The University of Oregon was caught in the middle between Philip H. Knight as the university’s most important financial benefactor on one hand and its activist student and staff body on the other. Knight had previously contributed more than $50 million to the school and was thinking about making his biggest donation yet to refurbish the football stadium.
It was the joining of UO to the WRC that finally brought Nike to the forefront and Knight had to announce his stance on the situation. Financially, the University was both dependent on its sponsors as well as its students; and it is not astounding for that reason to see that it tried to arrive at a compromise: it would join WRC for one year, provisional on the consortium’s conformity to give companies a voice in its operations.
Process of Strategy Making
Henry Mintzberg’s Schools of Thought
Henry Mintzberg, Ahlstrand and Lampel (1998) organized strategy approaches into ten schools of thought; each had its own strategy characteristic toward organization and each proposed a different path to the same thing – strategy making. Two of these schools, namely, ‘environmental’ and ‘cultural’ schools, are going to be taken into consideration.
The Cultural school of thought proposed that in any given organization, strategy making is the result of an approach that is collective in nature and all the employees have to follow it. It can be viewed as the organizational strategy as and when it is implemented collectively and at various department levels. The cultural school of thought can find its roots in anthropology where the major Head of Departments are also closely involved in the decision making process.
The cultural thoughts are based on norms, values, participation of public and society as a whole and they affect the decision making and change the behavior of organization. Because of this very nature, people like “Status Quo” and participants of the decision making process can be resistive and can create hurdles in change and mergers or acquaintances for an organization’s thinking of process change. The cultural school of thought suggests that strategy for any given organization would be based on the culture that the members of that organization create and promote.
On the other hand, environmental school of thought is more of a reactive approach as compared to other school of thoughts. It defines strategy development as implications and effects of external factors, outside from organization and approach of public. In this school of thought, strategy is seen to be based on external factors and where more weightage is given to outer side and members of the organization have limited to do with the process of strategy making.
Outer environment has more influence on strategy formulation and decision making as regards to policy making in the organization. Environmental dimensions are more playful and handy in framing policy as compared to cultural thoughts. Leadership and organizational culture has a higher level of influence; in fact, the more it is capable of influencing, the more will be the desired results.
In spite of diverse features, some correspondence between the two schools of thought could be considered. Both of the schools are more concerned with definite features in the strategy management process. It promotes more innovation and experimentation within the business. In cultural school, business culture is put at the core to support key value, quality, service, or intellectual production. Furthermore, the environmental changes will guide to changes in business strategy and bring new perceptions and more experiment to the company. However, on the downside, both the schools have vague dimensions and offer fewer realistic clues to how things should be done.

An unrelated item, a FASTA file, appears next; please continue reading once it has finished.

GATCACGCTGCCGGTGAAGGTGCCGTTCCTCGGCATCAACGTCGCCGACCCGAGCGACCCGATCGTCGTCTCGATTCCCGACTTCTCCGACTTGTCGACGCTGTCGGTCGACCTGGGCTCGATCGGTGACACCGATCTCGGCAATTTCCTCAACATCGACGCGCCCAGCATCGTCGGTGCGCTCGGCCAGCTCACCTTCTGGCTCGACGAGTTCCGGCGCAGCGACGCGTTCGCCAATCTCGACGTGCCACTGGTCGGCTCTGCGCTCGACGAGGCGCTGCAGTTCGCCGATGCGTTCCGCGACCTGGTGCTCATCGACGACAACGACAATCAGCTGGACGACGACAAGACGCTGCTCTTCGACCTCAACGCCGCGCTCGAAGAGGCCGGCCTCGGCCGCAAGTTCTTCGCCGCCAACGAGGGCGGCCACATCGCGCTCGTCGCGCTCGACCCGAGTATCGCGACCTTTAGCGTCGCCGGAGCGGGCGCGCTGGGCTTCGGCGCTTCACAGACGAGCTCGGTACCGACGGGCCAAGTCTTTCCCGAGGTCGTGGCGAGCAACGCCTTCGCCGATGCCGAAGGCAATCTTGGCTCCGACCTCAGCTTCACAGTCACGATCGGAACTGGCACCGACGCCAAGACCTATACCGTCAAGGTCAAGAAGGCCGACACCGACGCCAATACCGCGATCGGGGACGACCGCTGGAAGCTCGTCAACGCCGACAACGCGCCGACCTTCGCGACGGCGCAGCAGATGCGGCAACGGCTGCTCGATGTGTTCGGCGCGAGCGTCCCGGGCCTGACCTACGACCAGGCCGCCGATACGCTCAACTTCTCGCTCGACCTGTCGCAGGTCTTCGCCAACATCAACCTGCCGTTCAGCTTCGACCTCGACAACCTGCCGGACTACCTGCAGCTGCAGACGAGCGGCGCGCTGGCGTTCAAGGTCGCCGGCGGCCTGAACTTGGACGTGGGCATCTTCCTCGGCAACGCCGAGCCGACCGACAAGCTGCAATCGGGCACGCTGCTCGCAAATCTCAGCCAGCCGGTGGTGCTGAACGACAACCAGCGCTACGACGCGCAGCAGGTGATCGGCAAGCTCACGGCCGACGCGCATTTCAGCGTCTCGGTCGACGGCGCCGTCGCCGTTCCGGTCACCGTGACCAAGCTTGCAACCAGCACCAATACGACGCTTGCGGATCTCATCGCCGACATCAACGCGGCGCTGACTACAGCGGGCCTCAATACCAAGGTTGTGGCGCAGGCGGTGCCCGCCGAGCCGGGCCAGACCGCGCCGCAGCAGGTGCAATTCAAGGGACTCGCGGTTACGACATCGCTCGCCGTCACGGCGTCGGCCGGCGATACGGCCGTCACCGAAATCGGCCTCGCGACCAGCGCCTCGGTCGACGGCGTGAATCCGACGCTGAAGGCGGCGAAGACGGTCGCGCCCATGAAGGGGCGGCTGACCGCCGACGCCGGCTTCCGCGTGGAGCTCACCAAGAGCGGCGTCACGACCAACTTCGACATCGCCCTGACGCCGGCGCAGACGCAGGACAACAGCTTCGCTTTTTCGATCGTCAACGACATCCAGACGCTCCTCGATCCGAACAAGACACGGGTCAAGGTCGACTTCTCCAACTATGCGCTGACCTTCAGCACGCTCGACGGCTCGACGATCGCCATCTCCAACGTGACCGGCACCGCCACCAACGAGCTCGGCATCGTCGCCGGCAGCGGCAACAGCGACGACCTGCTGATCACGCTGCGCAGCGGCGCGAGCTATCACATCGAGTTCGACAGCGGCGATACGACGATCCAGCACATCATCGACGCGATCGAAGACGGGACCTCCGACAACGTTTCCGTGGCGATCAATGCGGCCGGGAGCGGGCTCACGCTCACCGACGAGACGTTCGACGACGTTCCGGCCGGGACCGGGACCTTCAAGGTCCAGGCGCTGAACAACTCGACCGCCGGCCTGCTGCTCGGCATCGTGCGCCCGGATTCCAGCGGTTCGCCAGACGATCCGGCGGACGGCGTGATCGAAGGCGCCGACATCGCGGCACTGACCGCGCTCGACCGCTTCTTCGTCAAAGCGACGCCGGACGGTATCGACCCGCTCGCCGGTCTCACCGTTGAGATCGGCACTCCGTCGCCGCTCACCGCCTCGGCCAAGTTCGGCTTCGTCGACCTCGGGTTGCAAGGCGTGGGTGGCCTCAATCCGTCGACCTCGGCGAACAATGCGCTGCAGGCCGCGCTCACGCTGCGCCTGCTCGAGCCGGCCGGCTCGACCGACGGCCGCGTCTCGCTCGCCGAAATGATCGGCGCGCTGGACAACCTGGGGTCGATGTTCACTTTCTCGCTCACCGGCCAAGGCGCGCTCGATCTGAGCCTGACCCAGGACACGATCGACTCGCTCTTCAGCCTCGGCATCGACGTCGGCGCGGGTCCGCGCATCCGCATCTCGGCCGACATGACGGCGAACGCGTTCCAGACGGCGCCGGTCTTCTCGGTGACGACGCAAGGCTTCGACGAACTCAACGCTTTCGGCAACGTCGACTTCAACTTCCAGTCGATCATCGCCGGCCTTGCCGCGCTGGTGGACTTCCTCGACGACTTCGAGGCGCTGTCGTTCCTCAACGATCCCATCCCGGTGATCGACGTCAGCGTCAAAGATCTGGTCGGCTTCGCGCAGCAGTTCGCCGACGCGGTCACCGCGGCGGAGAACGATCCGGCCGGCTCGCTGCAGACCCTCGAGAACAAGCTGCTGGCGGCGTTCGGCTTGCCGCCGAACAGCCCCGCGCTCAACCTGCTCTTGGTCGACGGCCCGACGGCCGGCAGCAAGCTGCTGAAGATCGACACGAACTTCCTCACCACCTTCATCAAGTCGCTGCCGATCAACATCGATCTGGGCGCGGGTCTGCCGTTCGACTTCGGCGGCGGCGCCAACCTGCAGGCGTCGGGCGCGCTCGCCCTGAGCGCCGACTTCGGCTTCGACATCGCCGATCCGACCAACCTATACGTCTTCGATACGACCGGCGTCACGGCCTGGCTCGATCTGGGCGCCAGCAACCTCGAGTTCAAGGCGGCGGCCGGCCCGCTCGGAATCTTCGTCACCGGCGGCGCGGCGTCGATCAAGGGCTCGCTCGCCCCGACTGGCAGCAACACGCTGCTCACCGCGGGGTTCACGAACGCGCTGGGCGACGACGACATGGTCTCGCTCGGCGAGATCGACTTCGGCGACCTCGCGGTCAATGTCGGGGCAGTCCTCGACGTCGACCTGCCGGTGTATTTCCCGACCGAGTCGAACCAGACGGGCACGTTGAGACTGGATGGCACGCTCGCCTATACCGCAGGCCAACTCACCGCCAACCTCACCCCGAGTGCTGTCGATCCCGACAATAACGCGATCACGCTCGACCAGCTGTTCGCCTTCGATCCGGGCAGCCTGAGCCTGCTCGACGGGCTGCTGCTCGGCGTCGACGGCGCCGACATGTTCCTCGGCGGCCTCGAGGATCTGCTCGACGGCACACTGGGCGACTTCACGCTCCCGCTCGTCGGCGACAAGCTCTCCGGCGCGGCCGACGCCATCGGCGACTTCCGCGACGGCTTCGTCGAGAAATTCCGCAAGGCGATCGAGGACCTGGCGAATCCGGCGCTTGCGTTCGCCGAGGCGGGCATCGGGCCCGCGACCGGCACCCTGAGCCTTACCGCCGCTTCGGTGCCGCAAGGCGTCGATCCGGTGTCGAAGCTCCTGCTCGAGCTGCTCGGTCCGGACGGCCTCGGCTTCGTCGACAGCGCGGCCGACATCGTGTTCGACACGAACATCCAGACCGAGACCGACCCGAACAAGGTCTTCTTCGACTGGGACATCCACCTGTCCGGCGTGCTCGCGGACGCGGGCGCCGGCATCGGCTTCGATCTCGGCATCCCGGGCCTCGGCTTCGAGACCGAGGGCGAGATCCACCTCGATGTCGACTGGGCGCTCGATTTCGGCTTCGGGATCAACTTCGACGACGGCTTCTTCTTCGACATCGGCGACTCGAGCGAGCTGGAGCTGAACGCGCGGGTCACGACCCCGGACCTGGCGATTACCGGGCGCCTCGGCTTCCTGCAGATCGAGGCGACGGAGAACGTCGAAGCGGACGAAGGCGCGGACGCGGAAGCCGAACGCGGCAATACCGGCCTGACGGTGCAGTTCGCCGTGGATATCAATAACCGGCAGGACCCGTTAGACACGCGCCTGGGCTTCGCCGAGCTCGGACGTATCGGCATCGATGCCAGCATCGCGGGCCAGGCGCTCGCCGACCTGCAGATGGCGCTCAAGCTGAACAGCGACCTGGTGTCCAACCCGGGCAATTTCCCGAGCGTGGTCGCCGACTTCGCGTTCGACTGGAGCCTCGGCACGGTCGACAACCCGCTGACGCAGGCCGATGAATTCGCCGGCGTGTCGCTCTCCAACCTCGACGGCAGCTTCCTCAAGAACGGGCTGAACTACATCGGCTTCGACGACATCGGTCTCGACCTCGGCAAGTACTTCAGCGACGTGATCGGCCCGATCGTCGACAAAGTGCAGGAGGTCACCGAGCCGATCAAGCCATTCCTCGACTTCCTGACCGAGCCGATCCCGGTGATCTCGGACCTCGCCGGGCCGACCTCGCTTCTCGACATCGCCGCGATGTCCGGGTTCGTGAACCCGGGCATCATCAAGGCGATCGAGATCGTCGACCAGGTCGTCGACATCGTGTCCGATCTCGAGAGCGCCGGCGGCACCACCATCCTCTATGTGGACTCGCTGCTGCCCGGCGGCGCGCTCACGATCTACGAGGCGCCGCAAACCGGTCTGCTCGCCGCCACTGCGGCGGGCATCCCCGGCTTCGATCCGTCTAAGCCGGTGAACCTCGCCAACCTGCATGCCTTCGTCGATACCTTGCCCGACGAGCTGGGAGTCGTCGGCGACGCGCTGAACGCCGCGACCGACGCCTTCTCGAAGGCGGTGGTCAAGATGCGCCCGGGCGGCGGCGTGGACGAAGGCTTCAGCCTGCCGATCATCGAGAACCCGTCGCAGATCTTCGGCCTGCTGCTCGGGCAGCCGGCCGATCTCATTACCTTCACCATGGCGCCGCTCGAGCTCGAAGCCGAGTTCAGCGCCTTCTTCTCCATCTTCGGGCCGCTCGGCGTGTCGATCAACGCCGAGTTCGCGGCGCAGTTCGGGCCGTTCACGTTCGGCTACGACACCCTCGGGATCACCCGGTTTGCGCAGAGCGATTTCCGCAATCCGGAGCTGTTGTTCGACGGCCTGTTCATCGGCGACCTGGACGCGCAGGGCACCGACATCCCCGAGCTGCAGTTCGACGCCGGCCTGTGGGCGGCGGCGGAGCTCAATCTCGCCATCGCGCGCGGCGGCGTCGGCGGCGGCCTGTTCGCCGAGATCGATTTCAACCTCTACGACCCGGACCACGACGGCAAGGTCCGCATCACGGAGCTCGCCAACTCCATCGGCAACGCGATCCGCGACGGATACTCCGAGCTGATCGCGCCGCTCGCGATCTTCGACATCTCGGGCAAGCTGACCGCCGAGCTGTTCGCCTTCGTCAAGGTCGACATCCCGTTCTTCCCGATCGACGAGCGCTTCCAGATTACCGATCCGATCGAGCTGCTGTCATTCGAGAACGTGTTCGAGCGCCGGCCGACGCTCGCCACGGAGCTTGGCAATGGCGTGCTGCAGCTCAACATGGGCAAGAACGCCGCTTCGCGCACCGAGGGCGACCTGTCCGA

Application of Mintzberg’s Schools of Thought on the Case
Mintzberg, Ahlstrand and Lampel (1998) have brought together all the approaches to strategic management that they have ascertained, from both practice and theory. They have organized them into ten schools of thought, within which the approaches divide up their individual characteristics.
The South Korean factory manager and the local government official are both striving to maximize their benefits; without any regard to the ethical, moral and social considerations. The factory manager was expected to deal with the employees in a humane way, provide them with safe working conditions and a good pay rate – which he unfortunately did not do. Similarly, the government officials were also expected to look into the affairs of TKV and regulate the work practices within the factory premises. They should have taken actions against the violation of labour rights. However, this issue was not considered by the government officials for whatsoever reasons. All things considered, the government official and the factory official are nonetheless working on some strategy.
In other words, the manager at TKV is exercising power that is outside the legitimate wielding of economic power in the marketplace (as put forward by the positioning school). Clearly, the strategy developed by the manager of South Korean factory is a process of conciliation between power holders inside the company, and/or between the company and its external stakeholders.
From the ten schools of thought proposed by Mintzberg et.al, the ‘power’ school of thought has the characteristics that most closely resemble the strategic moves adopted by the manager of TKV and the government officials. The strategy is thus focused on gaining support and power through negotiation and compromise to meet the specific goals of the organization (Mintzberg, 1998). The relation between strategy of the manager of TKV and the government official can be seen as an example of the proposition that organizations are finding it advantageous to collaborate and co-operate with other players, structuring strategic alliances, rather than searching for ways to damage them with their strategies.
This case also relates to the power school of thought in its essence of scarcity of resources. This school of thought proposes that the main dilemma lies in the inherent scarcity of available resources; the main reason why companies and other stakeholders have to ‘fight’ the ‘power game’. Scarcity of resources led the manager to pay less to the employees and not to invest in the work place to make it better for the workers. Similarly, Nike had to face the dilemma too: investing in the work places would mean a higher unit cost and lower profit margin.